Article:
- A Mexican Ex-Official Called Trump The Anti-Teddy Roosevelt: ‘He Speaks Loudly And Carries A Small Stick’
By emmieodea - Friday Aug 4, 2017
President Trump's diplomatic efforts are the subject of ridicule by Mexican officials.
- Google gender debacle speaks to tech culture wars, politics
By BARBARA ORTUTAY, AP Technology Writer - Wednesday Aug 9, 2017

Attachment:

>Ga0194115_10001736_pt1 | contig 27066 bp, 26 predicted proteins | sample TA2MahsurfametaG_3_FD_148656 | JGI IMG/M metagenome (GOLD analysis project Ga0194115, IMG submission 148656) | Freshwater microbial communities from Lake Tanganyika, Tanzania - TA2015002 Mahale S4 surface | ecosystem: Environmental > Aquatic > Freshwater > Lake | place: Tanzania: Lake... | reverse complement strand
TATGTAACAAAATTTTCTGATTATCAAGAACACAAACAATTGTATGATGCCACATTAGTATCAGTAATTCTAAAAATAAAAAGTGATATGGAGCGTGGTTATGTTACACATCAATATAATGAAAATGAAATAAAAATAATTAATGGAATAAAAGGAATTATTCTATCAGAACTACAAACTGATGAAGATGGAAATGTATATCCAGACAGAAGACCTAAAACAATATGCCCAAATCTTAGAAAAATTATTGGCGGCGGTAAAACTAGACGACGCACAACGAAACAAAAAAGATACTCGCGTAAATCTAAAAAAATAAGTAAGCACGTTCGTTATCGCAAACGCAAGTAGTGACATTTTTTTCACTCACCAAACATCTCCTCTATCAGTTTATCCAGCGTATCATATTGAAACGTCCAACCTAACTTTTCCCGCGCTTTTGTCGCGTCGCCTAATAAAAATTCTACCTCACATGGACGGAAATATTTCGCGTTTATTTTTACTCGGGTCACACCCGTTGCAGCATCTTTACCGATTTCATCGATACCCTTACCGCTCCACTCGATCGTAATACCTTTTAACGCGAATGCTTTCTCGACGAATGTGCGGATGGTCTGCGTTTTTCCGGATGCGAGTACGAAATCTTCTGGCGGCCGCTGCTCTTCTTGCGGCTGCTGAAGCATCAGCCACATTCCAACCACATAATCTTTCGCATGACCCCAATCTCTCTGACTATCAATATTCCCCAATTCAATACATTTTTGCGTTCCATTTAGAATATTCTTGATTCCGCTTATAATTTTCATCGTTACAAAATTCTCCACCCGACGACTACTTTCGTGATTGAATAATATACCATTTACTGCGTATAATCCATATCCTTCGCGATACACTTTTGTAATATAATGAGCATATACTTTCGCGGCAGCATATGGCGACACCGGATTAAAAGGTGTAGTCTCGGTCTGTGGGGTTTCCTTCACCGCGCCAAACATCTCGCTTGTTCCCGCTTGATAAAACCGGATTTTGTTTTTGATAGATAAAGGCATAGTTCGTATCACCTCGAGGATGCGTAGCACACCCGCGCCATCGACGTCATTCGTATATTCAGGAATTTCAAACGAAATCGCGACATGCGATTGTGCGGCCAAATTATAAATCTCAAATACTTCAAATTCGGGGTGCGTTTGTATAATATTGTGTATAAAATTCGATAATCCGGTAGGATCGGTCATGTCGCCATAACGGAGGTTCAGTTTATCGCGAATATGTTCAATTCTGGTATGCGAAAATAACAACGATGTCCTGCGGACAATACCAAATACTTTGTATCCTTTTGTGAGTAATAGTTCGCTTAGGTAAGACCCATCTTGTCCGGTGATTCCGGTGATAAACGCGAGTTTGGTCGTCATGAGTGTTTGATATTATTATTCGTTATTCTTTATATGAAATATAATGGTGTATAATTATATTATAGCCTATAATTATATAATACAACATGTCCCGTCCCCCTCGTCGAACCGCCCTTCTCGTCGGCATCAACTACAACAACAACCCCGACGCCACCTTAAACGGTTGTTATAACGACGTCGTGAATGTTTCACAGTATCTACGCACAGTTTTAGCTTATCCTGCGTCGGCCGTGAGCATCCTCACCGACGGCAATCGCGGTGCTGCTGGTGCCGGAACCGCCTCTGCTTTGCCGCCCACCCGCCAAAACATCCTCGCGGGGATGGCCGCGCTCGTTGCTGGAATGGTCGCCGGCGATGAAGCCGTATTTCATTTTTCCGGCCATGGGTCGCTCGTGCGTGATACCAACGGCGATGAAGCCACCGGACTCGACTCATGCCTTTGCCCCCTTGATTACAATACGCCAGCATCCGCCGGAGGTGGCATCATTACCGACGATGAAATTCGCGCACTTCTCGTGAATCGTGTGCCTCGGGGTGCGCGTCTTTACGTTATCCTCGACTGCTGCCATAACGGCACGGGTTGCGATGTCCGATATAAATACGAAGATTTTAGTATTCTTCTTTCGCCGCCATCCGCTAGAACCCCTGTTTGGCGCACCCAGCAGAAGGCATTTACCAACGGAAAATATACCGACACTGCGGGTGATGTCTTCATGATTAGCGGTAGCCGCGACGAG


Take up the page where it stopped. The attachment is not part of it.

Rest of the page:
Special circumstances — from the country's divisive political climate to Silicon Valley's broader problem with gender equity — contributed to the outrage and subsequent firing."Anyone who makes a statement like this and expects to stick around ... is foolish," said David Lewis, CEO of Operations Inc., a human resources consulting firm.The parts that drew the most outrage made such assertions as women "prefer jobs in social and artistic areas" and have a "lower stress tolerance" and "harder time" leading, while more men "may like coding because it requires systemizing."Google's code of conduct says workers "are expected to do their utmost to create a workplace culture that is free of harassment, intimidation, bias, and unlawful discrimination."Though one might argue for a right to free speech, however unpopular, such protections are generally limited to government and other public employees — and to unionized workers with rights to disciplinary hearings before any firing.[...] had Damore worked for a smaller, lesser-known company, an internal memo might not have created such a "media storm," said Aimee Delaney, a Hinshaw & Culbertson attorney who represents companies on labor matters.Michael Schmidt, vice chairman of labor and employment at the Cozen O'Connor law firm, said that while workers might have refrained from such remarks around the physical watercooler, "people treat ... electronic communications much more informally than face-to-face speech."Initially shared on an internal Google network, the memo leaked out to the public over the weekend, first in bits and pieces and then in its 10-page entirety.